What those emergence signals are is still a question. Soil temperature probably cues the right spring day for the neighborhood mass emergence, but figuring out the right year is a puzzle. They could “count” the years with seasonal changes in the tree sap they feed on, Karban speculates, and he has tested this idea by trying to fool them. He dug up cicadas with two years yet to go underground and moved them onto the roots in a colleague’s research plot of peach trees. The colleague coaxed the trees to fruit twice in one year, and cicadas emerged as if two years had passed instead of one.

But why so many years underground? Karban’s answer is basically, why not? A long immature period may have fewer disadvantages than advantages. Again he has gone digging. His samples of cicadas underground don’t show much evidence of premature death by predator attack. And spending more time growing may mean bigger bodies with the power to have more offspring. The 17-year cicadas he unearthed in the Midwest were in the process of forming more eggs than 13-year ones living nearby.

A long development time could have been a big boon for surviving the ice ages, says geologist Randy Cox of the University of Memphis in Tennessee, who has analyzed how climate affects the pattern of cicada emergences. ”It’s so convoluted,” he says. “That’s why I like it.”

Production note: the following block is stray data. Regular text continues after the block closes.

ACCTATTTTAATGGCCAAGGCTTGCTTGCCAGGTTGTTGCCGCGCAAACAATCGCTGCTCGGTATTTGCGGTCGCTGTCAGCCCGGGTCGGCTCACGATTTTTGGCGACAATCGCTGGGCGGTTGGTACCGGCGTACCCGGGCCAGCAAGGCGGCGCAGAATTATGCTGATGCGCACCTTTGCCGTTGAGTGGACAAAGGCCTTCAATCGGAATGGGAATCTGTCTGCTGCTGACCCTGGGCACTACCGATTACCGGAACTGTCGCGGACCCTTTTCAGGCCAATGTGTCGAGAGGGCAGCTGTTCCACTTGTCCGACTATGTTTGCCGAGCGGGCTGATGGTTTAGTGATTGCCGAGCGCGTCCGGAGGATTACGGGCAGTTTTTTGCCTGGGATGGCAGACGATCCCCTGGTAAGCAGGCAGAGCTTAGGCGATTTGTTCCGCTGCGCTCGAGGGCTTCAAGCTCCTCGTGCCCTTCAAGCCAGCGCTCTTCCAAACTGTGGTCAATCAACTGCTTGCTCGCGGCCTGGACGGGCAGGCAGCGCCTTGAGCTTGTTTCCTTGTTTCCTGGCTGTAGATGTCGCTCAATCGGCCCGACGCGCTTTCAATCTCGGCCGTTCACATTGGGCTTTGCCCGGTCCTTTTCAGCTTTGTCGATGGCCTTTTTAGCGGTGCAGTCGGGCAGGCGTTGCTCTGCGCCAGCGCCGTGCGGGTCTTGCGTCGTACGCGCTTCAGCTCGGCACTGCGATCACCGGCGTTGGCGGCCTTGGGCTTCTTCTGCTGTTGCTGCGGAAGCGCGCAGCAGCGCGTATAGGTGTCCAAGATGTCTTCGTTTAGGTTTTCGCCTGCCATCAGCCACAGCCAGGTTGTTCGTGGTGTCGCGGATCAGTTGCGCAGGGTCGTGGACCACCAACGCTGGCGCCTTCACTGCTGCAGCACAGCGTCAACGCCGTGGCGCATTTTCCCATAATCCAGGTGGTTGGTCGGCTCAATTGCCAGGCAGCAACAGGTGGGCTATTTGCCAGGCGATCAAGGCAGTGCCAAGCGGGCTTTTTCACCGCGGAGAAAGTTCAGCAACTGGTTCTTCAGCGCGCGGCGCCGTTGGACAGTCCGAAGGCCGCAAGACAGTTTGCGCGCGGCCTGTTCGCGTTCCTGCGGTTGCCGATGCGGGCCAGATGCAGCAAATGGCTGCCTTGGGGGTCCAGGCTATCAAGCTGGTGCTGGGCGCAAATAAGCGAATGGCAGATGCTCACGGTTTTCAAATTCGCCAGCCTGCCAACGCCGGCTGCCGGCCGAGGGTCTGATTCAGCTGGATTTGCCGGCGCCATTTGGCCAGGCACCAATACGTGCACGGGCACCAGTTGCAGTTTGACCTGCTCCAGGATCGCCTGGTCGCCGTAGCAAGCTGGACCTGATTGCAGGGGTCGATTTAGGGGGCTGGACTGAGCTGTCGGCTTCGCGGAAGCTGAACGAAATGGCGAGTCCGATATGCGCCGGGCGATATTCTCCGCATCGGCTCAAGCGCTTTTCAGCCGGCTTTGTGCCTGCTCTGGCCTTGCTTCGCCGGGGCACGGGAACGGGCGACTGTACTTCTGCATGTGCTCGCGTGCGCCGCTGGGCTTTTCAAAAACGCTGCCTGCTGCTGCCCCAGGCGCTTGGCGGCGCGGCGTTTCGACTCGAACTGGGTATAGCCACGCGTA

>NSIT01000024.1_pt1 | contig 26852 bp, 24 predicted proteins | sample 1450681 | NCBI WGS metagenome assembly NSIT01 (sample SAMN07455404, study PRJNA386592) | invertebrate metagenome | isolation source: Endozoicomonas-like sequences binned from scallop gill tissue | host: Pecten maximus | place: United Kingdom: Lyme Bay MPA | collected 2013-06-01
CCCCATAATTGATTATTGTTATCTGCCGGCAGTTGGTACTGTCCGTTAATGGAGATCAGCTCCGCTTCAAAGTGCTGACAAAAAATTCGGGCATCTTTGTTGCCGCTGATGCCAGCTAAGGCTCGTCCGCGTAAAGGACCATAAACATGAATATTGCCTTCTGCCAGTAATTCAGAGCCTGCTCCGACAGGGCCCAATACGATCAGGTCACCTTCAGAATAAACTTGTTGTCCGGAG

During ice ages, he points out, even southern refuges had chilly years, and a really cold spell could wipe out a population. The longer a cicada’s cycle, the fewer times populations would have to play climate roulette.

If big numbers are good for cicada life cycles, he and other researchers suspect that big, odd numbers are even better. Predator populations can rise and fall in cycles too. If cicadas had a 12-year cycle instead of a 13-year one, for example, they’d coincide more frequently with big years of any predators on two-, three- or four-year cycles.

Cicadas may even somehow influence predator cycles, suggests ornithologist Walt Koenig of Cornell University in Ithaca, N.Y. Decades of nationwide citizen-science breeding bird surveys show that cicadas tend to emerge during dips in numbers of seven cicada-eating birds including American crows and blue jays, he says. In addition, a surge of easy insect food may somehow set bird populations on trajectories of rises and falls that favor the cicadas, he and Andrew Liebhold of the USDA Forest Service Research Station in Morgantown, W.Va., proposed in the January American Naturalist. “Even we think this is kind of weird,” he says, “but it fits the data.”

However the brood emergences came about, they’re worth seeking out, Karban says. Even in the year of a big brood like II, patchy distribution means there will be cicada haves and have-nots in the brood’s range. For those who missed the show this year, Karban says one of the 15 broods of periodical cicadas will break out loud and dumb somewhere almost any year.

“Cicadas are one of the big natural spectacles of North America,” Karban says. “It’s a lot like seeing the bison, like seeing the passenger pigeons.”

Susan Milius is the life sciences writer, covering organismal biology and evolution, and has a special passion for plants, fungi and invertebrates. She studied biology and English literature.

More Stories from Science News on Life